Post the Olympics and reviewing India’s performance there, a lot was discussed around CSR spend on Sports. In 2015-16, Rs. 43 Cr was spent on sports. As per Sch VII, CSR on sports included training to rural sports, Paralympics and Olympics. Post Olympics 2016, there has been a request to include creation /maintenance/ up gradation of sport infrastructure, setting up gymnasiums etc under Sch VII. This augurs well for the sports fraternity, which has long been deprived of basic infrastructural needs, leave alone financial support.
As the contribution to the education sector is large, we would like to examine education spends in India.
Fig 3: – Total amount towards Education sector is Rs 72,394 Cr (Sarva Shiksha Abhiyan (SSA); Rastrya Madyam Shiksha Abiyan (RMSA); Rastrya Uchchatar Siksha Abhiyan (RUSA).
About 3.7% of the total budget and 0.6% of the GDP is allocated for education. This is a far cry from the 6% of GDP that had been recommended by the UN. We not only allocate less than the developed nations such as the U.S. (5.2%), U.K. (5.8%), Japan (3.8%) and Australia (4.9%) but also lag behind under developed countries like Brazil (6.3%), Ghana (8.1%), Indonesia (3.6%) and Pakistan (2.5%).
*Adjusted GDP at constant (2011-12) prices; GDP 2015- 135760 Bn (unadjusted amount) Source: indiabudget.nic.in/budget.asp
Numbers and allocation of budgets is only one aspect and we can endlessly debate as to what should be the appropriate allocation. However, it is of vital importance that the government puts in place appropriate indicators which measure education inputs, quality and achievement rather than the current indicators such as enrolment ratio and teacher /pupil ratio etc. The need of the hour is to have a budget allocation for monitoring. Using Big Data analytics and superior survey tools for monitoring, we can get far more nuanced measures of the education process and outcomes at all levels.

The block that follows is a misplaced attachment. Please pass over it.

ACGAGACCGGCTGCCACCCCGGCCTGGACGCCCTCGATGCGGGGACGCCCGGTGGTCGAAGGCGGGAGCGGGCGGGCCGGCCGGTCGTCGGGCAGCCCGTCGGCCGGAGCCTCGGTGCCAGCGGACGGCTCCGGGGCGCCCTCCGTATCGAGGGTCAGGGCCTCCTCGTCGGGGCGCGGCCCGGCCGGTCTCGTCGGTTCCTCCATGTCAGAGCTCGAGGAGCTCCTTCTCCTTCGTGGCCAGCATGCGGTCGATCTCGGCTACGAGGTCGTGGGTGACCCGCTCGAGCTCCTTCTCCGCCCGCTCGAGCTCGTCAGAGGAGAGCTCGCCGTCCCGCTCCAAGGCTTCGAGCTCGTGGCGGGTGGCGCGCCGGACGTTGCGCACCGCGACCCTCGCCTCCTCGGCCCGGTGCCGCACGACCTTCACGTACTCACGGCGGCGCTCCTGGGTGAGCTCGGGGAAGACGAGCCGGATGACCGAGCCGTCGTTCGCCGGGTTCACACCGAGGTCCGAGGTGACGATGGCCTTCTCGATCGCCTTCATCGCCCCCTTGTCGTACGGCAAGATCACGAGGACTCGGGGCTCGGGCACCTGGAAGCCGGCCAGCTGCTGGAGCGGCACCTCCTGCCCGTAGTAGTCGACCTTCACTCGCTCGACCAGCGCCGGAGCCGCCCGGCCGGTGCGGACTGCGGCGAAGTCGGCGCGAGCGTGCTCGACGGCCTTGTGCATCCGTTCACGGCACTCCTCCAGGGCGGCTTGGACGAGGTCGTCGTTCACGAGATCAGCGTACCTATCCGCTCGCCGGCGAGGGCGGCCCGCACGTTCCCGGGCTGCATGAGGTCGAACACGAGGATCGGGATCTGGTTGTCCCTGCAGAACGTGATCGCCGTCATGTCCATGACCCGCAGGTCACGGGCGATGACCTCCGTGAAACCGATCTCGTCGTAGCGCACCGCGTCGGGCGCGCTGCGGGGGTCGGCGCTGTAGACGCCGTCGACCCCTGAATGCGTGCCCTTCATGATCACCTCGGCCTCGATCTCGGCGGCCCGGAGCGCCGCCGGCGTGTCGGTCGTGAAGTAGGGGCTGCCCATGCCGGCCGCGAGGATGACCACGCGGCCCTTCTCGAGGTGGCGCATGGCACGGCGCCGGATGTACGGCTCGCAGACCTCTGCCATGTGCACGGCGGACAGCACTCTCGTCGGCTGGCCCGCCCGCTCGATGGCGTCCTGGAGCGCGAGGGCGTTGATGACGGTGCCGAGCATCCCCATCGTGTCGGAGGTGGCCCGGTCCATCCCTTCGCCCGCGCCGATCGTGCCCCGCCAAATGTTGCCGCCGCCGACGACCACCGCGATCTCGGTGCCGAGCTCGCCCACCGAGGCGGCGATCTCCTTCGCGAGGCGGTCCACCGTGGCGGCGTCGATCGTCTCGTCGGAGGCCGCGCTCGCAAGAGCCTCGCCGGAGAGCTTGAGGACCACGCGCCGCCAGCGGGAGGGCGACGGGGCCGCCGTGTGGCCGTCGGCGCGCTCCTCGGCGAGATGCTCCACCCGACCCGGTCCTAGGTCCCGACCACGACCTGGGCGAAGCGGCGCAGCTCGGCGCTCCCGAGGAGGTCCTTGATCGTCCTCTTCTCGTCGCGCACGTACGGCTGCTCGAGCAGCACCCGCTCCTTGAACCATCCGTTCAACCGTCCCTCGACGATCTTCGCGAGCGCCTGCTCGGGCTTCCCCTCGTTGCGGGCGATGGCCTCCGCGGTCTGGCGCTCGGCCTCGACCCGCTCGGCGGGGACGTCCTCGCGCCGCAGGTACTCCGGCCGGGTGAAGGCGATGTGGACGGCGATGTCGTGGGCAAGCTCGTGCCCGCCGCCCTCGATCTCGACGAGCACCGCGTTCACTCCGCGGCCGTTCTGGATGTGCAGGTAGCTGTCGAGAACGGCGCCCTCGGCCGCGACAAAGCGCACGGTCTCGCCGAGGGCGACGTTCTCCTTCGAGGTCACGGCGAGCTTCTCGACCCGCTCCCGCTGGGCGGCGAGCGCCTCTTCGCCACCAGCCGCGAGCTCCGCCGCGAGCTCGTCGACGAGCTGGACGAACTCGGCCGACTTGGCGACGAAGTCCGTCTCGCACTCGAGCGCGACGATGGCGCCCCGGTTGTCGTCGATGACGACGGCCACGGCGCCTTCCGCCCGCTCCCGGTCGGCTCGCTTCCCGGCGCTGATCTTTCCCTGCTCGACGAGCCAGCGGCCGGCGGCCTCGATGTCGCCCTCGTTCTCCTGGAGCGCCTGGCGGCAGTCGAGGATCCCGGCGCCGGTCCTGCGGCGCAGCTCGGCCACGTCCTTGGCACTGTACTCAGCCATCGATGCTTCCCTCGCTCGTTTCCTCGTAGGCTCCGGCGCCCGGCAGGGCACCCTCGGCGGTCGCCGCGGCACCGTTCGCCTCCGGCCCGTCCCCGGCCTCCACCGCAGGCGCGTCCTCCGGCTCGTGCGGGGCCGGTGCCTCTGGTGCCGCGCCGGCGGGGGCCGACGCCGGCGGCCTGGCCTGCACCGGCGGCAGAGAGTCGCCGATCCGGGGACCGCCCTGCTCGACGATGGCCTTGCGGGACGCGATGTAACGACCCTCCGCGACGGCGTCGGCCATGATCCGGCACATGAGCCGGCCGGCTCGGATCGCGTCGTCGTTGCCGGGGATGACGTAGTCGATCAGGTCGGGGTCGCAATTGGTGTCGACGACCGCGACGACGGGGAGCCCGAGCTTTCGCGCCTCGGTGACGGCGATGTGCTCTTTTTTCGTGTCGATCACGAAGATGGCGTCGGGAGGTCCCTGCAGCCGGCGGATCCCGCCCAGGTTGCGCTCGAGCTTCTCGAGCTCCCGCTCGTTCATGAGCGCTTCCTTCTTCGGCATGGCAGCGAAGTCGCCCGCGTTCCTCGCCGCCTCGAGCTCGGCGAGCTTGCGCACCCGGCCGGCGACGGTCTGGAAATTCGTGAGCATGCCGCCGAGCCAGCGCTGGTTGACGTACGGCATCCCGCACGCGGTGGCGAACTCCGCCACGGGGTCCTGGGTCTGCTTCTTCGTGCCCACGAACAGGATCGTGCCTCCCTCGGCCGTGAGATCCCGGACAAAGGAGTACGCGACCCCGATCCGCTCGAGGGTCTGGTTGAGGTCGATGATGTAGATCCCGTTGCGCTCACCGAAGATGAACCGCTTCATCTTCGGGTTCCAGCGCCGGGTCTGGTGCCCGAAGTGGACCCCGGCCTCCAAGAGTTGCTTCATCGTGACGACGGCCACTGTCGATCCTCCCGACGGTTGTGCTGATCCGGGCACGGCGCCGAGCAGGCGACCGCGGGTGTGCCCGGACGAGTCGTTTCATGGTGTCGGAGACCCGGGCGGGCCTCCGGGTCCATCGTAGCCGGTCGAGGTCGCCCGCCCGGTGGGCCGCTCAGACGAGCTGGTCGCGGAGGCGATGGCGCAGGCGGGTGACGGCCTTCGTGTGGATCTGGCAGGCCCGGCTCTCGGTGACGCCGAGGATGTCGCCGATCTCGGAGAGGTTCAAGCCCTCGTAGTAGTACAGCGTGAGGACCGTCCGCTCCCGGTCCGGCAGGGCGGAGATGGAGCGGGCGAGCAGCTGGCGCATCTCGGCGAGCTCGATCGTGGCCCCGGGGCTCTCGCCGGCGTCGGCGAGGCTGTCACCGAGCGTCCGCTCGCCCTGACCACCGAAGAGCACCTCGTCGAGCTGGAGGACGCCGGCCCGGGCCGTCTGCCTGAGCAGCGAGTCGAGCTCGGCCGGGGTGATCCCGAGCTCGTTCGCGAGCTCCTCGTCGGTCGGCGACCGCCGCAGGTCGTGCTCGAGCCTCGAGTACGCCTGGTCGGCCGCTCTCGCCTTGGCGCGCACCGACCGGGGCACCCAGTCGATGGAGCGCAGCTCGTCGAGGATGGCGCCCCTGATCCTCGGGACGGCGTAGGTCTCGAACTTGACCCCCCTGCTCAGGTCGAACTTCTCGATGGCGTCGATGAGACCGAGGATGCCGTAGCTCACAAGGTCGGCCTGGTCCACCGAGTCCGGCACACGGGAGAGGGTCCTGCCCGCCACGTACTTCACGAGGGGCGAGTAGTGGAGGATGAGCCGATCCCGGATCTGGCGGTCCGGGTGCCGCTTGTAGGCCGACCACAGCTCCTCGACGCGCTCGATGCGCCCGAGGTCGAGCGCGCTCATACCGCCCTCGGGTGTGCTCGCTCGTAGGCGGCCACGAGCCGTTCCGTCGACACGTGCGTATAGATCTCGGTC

That education is a form of investment is now a well-established and widely accepted idea. Like other investments it is natural to ask whether or not the benefits from education are worth the costs.
Various independent studies, suggest that social benefits of investing in education are high but the ranking of return by level of education is sensitive to a countries’ economic context: Low-income countries benefit more from investments in primary education; in middle-income countries secondary education brings in higher social returns while in the high-income countries, it is the higher education that yields the best returns.
Each additional year of education is associated with 13% higher GDP per capita1. Empirical evidence suggests the median of social returns in Asia are 19.9 % for Primary education, 13.3 % for secondary education and 11.7% for higher education.2
SDG 4: Universal education of good quality for all and opportunities for learning throughout life.
The importance of education cannot be undermined. We must act with a sense of heightened urgency, and with long term commitment. The new SDG agenda requires all of us to reflect upon the ultimate purpose of learning throughout life. Because, if done right, education has the power like none else to nurture, empower, reflect and engage citizens who can chart the way towards a safer, greener and fairer planet for all.
- The investment case for Education and Equity. ( study by UNICEF)
- The full social return on education (study by world bank)